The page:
NOV 2017
Smart Home Retail: The Future Is Messy

by Mitchell Klein, Executive Director, Z-Wave Alliance
If you walk into any DIY home improvement store today, you'll likely find some smart home gear. Same goes for stores like Target and Wal-Mart and of course Best Buy. You may find a lot of the same brands and devices. The main difference between these retail locations will be where they place these devices within their store and how well they help their customers understand what a "smart" device is and why they should care. 

In some home improvement stores, for example, there may be a tech / smart home aisle with a smattering of products strewn across the shelves, sometimes by category or brand. In that same store, there might be other products that sit next to their non-connected counterparts. For example, Nest thermostats tend to sit on the shelves next to other, "dumb" devices. The selling point is the sleek interface and the unique enhancements that Nest offers over a regular thermostat. It's not presented with other smart home gear and the idea behind a truly smart home isn't really presented. Having one device with an app a smart home does not make. 

According to a Deloitte study in 2016, retailers need to demonstrate how smart products work. "People are more likely to understand the appeal and comprehend how they work once they see these devices in action." This is a fairly intuitive concept and when it comes to gadgets and more familiar tech like smartphones, tablets and even home theater, stores seem to embrace this. Phones can be touched and press with display models available, HD televisions line the walls paired with sound systems to show off the crisp display and powerful audio. 

But how do retailers accomplish this for smart home tech? After all, it isn't exactly easy to show how technology would operate throughout an entire home and how devices might be able to work together to create automations that make life easier, safer and more convenient - at least not in aisle 6.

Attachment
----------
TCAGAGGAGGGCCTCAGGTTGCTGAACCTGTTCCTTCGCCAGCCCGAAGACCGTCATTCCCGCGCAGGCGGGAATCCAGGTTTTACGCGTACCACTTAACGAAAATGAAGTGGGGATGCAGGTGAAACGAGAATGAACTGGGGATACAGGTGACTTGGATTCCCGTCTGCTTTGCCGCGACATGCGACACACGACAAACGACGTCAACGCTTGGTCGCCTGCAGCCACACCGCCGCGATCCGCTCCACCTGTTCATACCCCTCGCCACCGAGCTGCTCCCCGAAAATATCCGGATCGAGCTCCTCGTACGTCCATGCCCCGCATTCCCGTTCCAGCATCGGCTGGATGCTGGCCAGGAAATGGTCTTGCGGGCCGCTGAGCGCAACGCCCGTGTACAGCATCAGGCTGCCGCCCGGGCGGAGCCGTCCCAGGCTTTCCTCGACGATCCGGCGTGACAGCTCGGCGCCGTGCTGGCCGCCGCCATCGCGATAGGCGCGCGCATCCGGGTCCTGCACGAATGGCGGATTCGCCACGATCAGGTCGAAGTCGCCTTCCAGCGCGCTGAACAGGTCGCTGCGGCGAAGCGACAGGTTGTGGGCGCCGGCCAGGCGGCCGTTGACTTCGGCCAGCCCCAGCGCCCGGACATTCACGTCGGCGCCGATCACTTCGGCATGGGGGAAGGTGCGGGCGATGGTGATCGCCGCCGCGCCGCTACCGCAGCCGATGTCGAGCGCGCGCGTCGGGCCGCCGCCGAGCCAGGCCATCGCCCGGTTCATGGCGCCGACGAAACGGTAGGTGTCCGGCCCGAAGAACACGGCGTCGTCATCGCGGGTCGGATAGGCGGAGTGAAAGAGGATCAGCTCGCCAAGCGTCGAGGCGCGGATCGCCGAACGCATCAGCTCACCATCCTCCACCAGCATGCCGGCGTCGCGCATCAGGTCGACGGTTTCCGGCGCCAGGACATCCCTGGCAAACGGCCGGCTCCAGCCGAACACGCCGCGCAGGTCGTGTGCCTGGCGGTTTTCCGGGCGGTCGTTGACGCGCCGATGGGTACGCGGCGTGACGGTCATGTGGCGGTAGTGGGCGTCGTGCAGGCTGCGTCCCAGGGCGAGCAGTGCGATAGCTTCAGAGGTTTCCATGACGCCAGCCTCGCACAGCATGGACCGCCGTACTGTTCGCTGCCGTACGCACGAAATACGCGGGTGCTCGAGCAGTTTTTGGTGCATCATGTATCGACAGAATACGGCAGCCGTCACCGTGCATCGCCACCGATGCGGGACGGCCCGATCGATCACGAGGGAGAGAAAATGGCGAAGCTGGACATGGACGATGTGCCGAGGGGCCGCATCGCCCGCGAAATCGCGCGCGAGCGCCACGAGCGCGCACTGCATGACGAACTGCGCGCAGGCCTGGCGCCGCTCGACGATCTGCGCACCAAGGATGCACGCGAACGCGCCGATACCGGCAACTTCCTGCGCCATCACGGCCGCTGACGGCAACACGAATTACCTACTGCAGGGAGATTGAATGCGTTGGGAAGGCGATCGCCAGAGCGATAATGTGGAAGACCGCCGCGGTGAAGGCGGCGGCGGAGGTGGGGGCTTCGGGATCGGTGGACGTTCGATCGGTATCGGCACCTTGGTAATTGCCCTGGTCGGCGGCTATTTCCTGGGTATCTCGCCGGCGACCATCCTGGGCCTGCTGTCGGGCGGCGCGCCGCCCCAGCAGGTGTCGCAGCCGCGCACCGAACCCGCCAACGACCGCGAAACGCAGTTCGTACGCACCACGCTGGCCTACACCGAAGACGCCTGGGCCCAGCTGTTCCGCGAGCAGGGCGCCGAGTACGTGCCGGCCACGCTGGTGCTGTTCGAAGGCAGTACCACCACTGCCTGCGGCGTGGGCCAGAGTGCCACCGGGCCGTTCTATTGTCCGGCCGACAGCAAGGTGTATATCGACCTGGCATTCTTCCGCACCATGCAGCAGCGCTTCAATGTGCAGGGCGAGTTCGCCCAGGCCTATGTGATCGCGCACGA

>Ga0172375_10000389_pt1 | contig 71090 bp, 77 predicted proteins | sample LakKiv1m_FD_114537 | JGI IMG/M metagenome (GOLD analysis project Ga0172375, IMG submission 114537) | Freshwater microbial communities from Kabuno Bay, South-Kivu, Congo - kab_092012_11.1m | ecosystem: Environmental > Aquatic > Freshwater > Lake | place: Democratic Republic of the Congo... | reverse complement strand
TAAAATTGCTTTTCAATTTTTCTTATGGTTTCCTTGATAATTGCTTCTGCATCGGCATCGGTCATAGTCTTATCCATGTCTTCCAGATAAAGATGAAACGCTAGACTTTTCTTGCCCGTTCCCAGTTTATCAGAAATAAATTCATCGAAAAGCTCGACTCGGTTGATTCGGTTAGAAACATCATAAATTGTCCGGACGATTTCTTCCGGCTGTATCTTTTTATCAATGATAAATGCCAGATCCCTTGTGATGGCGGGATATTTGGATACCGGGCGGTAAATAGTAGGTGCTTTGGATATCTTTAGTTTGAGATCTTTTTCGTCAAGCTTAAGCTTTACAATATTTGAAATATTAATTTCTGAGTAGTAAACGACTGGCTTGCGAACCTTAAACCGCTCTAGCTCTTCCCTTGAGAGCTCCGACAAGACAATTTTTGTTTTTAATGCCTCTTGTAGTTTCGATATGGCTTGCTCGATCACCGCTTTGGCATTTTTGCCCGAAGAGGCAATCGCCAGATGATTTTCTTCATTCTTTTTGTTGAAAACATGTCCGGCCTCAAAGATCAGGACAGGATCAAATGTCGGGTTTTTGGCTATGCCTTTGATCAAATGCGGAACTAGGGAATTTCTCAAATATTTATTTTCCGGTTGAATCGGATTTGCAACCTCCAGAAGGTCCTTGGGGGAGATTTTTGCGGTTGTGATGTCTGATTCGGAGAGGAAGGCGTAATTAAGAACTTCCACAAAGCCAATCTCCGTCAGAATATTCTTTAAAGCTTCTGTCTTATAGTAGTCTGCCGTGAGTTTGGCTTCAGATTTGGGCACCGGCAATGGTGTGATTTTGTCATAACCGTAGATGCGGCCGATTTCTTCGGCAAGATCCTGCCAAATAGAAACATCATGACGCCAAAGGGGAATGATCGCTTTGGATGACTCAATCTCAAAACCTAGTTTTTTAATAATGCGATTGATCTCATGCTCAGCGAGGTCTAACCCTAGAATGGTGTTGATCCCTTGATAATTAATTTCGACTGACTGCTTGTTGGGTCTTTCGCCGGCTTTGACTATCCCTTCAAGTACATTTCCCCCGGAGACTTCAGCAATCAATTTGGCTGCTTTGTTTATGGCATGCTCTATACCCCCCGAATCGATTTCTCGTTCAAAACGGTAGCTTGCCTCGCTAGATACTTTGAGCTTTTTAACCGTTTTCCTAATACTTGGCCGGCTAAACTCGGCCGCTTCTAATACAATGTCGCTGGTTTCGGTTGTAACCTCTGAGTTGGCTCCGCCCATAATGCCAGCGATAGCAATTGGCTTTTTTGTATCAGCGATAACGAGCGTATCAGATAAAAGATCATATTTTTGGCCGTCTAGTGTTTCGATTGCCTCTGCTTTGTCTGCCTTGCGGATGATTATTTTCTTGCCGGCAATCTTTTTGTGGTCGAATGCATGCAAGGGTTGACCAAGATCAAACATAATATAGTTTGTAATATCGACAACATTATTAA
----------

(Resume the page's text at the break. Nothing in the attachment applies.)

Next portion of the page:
One good example is a recent announcement from Lowe's; the home improvement retailer has carried smart home goods for a while but suffered from similar challenges in the way they displayed products and helped customers see their value. Lowe's will now partner with b8ta, the experiential tech retail store founded in California to build a "store within a store" for smart home tech. Lowe's VP of customer experience design, Ruth Crowley, commented, "We developed Smart Home powered by b8ta to emulate a 'lab-like' atmosphere that empowers customers to make informed decisions." 

Another good example is the recent partnership between Best Buy and Vivint, the progressive home security provider that has successfully added smart home capabilities to their growing mix of products and services. Their store-within-a-store offers hands on experiences with their goods and services, with a trained Vivint employee(s) staffing at all times. Their online presence within the Best Buy online store does a credible job of explaining the benefits of a smart home, and how these services may be utilized.

Lowe's plans to carry over 60 brands inside the mini store - and we expect to see many members getting involved as Lowe's has been a longtime supporter of Z-Wave with its Iris smart home system. Vivint also has a curated selection of Z-Wave products that will grow as customer demand increases. It remains to be seen how successful their models will be, but what's clear is the need for change. Retail as we know it must evolve to better communicate what a smart home is, what it does and why consumers should open their wallet and jump on the connected living bandwagon. 
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How To Sell Smart Home for the Holidays 
Each year, the holiday season marks an opportunity to sell smart home technology to a broader audience of consumers. Recent research from the Consumer Technology Association (CTA) on 2017 holiday spending found that "sixty-eight percent of U.S. adults, or 170 million people, plan to buy tech gifts this holiday season" and "33 percent of Americans planning to purchase a smart home device - up nine percentage points." 
There's no doubt about it - smart home technology is beginning to resonate more strongly with mainstream consumers. So, how do retailers take advantage of these trends to result in higher sales? We asked members how they sell smart home for the holidays and what they focus on. Members ASSA ABLOY for Yale and Fibaro weighed in. 

"Protect what you love" with a brand that you trust. Yale is one of the most highly recognized names in the security industry since 1840. Over the years there have been advances in materials, manufacturing, and technology, but the basic principles of the Yale brand have remained unchanged. Most of the locks securing American homes today owe a nod to Linus Yale's genius-a fact that makes Yale the most trusted name in locks.